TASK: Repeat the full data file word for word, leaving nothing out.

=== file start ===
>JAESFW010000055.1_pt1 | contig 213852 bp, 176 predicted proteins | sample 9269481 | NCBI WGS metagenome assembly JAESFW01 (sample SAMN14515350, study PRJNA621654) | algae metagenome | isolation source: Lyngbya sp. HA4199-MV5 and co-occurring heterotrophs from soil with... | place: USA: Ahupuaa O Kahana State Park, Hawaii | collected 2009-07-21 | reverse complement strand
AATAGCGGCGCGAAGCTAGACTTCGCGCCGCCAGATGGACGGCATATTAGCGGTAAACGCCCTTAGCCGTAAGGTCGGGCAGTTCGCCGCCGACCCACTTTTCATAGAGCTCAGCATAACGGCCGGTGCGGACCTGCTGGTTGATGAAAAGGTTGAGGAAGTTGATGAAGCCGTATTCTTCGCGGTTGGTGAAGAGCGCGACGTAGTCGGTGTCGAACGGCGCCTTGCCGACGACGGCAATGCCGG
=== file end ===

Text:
>JAESFW010000055.1_pt1 | contig 213852 bp, 176 predicted proteins | sample 9269481 | NCBI WGS metagenome assembly JAESFW01 (sample SAMN14515350, study PRJNA621654) | algae metagenome | isolation source: Lyngbya sp. HA4199-MV5 and co-occurring heterotrophs from soil with... | place: USA: Ahupuaa O Kahana State Park, Hawaii | collected 2009-07-21 | reverse complement strand
AATAGCGGCGCGAAGCTAGACTTCGCGCCGCCAGATGGACGGCATATTAGCGGTAAACGCCCTTAGCCGTAAGGTCGGGCAGTTCGCCGCCGACCCACTTTTCATAGAGCTCAGCATAACGGCCGGTGCGGACCTGCTGGTTGATGAAAAGGTTGAGGAAGTTGATGAAGCCGTATTCTTCGCGGTTGGTGAAGAGCGCGACGTAGTCGGTGTCGAACGGCGCCTTGCCGACGACGGCAATGCCGG